Advertisement

The Plague

Font Size
Luis V. Teodoro-125

Vantage Point

The global COVID-19 crisis has heightened interest in a 73-year-old novel by Albert Camus. Published in 1947 in Paris, France, The Plague (La Peste in the original French) is a fictional account of an outbreak of bubonic plague in the French-Algerian town of Oran.

Born in Algeria when that country was still a colony of France, Nobel Prize laureate Camus delves into how his novel’s protagonists respond to the seemingly impossible task of stopping the contagion while doing all they can to help the afflicted. In the process he takes the reader into the complexities of the human yearning for meaning and purpose despite death and the absurdity of existence.

The less philosophical and conventional interpretation of one of Camus’ best known works is that it is an allegory of the Nazi occupation of France — of the plague that swept through that country and the rest of Europe during World War II which was far deadlier than the epidemics that throughout history have killed millions across the planet.

But the novel is also engaging at the literal level as simply a human struggle against a lethal infection. Camus excludes from his work the Arab populace. But he is nevertheless able to rise above that seemingly colonial bias by demonstrating how human beings, no matter their convictions, their ideology or their race are able to come together to combat the threat of death despite the most terrible odds, and in the process give their lives some meaning.

The same commitment to our common humanity is evident in at least some Filipinos’ response to the COVID-19 pandemic. Despite the danger to their health and lives, most of the country’s medical workers — doctors, nurses, pharmacists, caregivers — remain at their posts and are continuing to provide the services needed not only by those who have been stricken by the disease, but also those who need medical advice and care as well as maintenance medications.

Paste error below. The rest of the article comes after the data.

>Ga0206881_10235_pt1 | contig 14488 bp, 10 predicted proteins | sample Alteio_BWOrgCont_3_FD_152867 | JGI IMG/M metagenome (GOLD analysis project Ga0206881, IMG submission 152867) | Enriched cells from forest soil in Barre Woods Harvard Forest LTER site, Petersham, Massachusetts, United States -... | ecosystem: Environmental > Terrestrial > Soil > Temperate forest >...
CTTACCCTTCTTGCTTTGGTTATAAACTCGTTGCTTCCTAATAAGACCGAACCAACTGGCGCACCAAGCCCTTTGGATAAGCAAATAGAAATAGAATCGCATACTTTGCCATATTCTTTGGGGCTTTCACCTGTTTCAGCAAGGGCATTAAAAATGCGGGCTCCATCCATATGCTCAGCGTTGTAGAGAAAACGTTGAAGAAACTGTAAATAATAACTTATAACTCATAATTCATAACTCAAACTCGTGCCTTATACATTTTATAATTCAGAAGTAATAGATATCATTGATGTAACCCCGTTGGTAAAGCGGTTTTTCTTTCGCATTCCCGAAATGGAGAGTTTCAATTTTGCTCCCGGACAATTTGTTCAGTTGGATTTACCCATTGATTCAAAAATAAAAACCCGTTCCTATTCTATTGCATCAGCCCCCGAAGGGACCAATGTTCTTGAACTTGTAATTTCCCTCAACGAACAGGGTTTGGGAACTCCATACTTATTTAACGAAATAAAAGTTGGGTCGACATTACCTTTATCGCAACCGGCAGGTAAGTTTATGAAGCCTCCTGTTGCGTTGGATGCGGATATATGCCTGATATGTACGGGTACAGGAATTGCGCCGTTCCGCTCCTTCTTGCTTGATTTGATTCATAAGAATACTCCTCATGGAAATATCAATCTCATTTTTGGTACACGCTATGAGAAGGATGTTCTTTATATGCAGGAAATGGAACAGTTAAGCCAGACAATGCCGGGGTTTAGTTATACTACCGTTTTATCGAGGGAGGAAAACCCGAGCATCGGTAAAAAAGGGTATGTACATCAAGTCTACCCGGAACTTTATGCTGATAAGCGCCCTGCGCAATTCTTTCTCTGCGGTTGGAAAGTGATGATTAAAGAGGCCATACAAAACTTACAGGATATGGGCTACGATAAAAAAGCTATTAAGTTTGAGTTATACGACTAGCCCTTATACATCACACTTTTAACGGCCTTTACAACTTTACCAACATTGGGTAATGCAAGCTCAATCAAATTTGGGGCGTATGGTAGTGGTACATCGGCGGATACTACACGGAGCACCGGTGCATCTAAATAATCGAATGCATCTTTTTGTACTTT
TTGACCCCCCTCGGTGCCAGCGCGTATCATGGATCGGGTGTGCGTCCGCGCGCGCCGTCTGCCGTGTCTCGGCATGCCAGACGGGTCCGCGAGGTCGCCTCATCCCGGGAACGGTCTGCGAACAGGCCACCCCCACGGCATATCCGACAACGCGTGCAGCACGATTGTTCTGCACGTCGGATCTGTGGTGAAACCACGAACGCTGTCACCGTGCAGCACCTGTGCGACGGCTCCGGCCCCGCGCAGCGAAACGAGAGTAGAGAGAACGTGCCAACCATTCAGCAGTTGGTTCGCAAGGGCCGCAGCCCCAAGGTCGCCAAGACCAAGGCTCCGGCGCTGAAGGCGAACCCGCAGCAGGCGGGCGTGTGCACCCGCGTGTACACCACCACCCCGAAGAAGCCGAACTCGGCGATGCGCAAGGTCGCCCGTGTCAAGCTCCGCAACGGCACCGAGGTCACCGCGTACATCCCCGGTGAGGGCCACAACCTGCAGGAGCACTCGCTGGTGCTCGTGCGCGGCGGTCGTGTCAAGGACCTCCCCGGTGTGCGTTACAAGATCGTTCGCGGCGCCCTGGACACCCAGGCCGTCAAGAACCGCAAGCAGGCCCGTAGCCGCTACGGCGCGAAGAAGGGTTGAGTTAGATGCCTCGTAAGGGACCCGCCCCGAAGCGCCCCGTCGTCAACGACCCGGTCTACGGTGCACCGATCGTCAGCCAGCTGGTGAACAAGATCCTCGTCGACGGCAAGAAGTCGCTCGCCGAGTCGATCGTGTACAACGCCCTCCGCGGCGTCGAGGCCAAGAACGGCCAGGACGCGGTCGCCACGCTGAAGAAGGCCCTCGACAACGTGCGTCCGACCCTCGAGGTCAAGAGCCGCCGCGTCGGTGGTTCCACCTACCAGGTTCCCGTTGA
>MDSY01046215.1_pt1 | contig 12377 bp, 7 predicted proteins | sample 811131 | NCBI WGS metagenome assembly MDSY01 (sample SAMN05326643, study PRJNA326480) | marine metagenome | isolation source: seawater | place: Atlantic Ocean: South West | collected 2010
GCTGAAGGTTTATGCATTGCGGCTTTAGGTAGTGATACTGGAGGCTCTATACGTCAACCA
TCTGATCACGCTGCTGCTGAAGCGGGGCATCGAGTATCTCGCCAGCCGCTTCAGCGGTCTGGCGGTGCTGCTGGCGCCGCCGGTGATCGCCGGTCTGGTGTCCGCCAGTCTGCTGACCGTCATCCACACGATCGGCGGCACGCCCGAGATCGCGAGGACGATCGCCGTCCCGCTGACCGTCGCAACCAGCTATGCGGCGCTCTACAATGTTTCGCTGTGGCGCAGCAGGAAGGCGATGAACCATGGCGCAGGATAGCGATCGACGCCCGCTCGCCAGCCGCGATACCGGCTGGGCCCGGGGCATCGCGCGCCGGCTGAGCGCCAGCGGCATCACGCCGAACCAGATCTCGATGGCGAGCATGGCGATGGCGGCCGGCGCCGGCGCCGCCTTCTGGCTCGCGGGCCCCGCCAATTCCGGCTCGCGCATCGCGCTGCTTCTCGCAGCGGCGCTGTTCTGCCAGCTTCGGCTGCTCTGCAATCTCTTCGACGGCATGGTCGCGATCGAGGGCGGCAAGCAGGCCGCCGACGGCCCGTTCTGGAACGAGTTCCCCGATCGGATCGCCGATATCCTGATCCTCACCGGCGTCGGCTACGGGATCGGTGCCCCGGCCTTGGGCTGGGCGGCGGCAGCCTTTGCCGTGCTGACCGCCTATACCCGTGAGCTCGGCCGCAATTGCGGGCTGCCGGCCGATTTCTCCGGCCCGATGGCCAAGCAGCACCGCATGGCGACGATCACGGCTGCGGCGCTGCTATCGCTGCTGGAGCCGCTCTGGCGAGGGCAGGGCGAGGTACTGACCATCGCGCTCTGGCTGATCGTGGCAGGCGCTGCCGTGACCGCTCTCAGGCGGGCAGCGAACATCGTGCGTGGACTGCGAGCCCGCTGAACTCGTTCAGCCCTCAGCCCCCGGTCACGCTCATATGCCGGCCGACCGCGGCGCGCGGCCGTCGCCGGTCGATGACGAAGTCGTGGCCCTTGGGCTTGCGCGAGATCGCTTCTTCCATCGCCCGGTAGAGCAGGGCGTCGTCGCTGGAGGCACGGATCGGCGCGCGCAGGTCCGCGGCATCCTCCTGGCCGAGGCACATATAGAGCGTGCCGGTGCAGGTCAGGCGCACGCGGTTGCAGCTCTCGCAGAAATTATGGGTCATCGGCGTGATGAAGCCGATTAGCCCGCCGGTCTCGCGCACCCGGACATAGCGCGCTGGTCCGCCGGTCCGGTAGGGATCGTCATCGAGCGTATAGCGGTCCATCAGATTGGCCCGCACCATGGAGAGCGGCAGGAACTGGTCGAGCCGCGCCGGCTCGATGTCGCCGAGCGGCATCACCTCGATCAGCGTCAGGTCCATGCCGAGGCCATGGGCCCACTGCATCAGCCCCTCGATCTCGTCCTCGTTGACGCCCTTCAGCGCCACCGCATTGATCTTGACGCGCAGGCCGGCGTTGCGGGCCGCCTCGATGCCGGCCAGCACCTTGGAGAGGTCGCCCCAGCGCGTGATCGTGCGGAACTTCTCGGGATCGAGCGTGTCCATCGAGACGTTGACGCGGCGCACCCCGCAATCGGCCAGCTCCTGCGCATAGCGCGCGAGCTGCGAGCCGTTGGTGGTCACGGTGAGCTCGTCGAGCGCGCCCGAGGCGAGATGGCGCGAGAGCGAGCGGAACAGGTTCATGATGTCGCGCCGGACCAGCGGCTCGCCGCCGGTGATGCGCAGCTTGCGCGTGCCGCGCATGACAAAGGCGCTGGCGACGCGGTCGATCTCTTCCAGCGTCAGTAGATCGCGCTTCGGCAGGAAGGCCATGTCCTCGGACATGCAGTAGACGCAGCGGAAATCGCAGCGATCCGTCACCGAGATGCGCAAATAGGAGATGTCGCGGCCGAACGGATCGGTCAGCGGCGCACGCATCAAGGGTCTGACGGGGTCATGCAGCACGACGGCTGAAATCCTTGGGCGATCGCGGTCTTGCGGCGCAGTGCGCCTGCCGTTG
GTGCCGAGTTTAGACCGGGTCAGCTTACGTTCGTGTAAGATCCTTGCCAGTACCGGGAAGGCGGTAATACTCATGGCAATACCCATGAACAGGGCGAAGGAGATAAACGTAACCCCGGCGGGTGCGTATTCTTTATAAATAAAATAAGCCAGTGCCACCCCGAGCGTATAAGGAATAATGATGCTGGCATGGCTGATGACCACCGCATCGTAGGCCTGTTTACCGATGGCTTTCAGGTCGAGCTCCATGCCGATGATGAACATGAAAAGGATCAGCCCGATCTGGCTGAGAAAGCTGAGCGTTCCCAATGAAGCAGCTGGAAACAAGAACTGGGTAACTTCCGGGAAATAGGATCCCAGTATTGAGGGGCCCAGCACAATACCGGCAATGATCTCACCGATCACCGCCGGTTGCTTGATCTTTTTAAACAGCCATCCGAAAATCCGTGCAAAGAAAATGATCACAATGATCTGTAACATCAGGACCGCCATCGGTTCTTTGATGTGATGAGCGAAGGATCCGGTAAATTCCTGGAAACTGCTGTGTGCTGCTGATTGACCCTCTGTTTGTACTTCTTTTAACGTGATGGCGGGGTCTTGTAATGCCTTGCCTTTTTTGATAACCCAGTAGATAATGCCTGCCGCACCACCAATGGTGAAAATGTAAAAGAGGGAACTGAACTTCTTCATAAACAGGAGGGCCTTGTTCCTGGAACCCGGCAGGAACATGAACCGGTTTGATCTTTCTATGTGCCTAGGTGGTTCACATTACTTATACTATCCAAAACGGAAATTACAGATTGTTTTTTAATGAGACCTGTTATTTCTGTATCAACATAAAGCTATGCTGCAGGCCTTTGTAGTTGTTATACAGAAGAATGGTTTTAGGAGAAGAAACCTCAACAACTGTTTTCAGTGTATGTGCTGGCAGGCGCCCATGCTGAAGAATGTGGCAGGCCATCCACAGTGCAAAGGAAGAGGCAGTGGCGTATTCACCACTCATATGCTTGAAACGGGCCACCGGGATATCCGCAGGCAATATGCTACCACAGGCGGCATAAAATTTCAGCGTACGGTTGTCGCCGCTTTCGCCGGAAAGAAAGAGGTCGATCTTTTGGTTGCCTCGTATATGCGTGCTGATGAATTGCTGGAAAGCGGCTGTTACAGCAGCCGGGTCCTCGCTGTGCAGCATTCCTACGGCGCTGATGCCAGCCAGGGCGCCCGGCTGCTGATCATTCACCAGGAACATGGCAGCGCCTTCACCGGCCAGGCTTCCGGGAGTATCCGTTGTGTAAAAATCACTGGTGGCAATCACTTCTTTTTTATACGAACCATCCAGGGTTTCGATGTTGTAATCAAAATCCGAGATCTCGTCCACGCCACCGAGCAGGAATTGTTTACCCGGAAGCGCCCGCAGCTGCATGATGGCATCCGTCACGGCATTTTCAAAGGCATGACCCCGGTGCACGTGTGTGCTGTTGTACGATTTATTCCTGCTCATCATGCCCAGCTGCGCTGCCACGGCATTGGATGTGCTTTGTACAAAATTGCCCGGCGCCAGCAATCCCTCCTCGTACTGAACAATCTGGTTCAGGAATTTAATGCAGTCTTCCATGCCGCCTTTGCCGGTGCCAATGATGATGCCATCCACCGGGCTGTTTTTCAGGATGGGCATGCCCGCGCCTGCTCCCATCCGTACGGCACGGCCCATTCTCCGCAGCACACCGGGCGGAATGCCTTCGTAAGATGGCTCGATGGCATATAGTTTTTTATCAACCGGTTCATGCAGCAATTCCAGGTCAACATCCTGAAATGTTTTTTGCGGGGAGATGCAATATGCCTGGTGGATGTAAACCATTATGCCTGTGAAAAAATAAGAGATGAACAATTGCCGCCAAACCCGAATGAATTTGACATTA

Scientists at the University of the Philippines have worked overtime to develop an inexpensive COVID-19 test kit, while responsible journalists provide information and analysis about the disease and report the numbers afflicted, their nationalities and places of confinement, as well as the fatalities.

Despite the above examples, irresponsible and uncaring trolls nevertheless persist in spreading false information through social media. And many are the hoarders of prime commodities and health and cleaning supplies who are indifferent to the welfare of others as the disease spreads and claims more victims.

In Camus’ Oran what the government was doing was so irrelevant there was little mention of it except its refusal to call the plague a plague. In President Rodrigo Duterte’s Philippines, the government response has been at least problematic and qualifies as a Philippine version of the absurd.

Mr. Duterte supposedly banned travelers from China, Macau and Hong Kong from entering the Philippines last February, five long weeks after international and Philippine media reported the outbreak of a “mysterious” disease in Wuhan, China. But visitors from China continued to come to the Philippines through, among other means, the “pastillas” racket at Immigration in which a “fee” of P10,000 each entitles a visitor to “special treatment.”

The declaration of a public health emergency took weeks more, despite the Department of Health’s (DoH) opinion that it should have been done earlier. The Health Secretary and a senator made it a point to stop Filipinos from “singling out” China as the source of the infection. DoH personnel were earlier also issuing conflicting statements on the number of those afflicted and the extent of the threat. The Department then revised its report on the number of COVID-19 patients and declared a pandemic. From three last week, the number has risen to 187 as of Wednesday, March 18.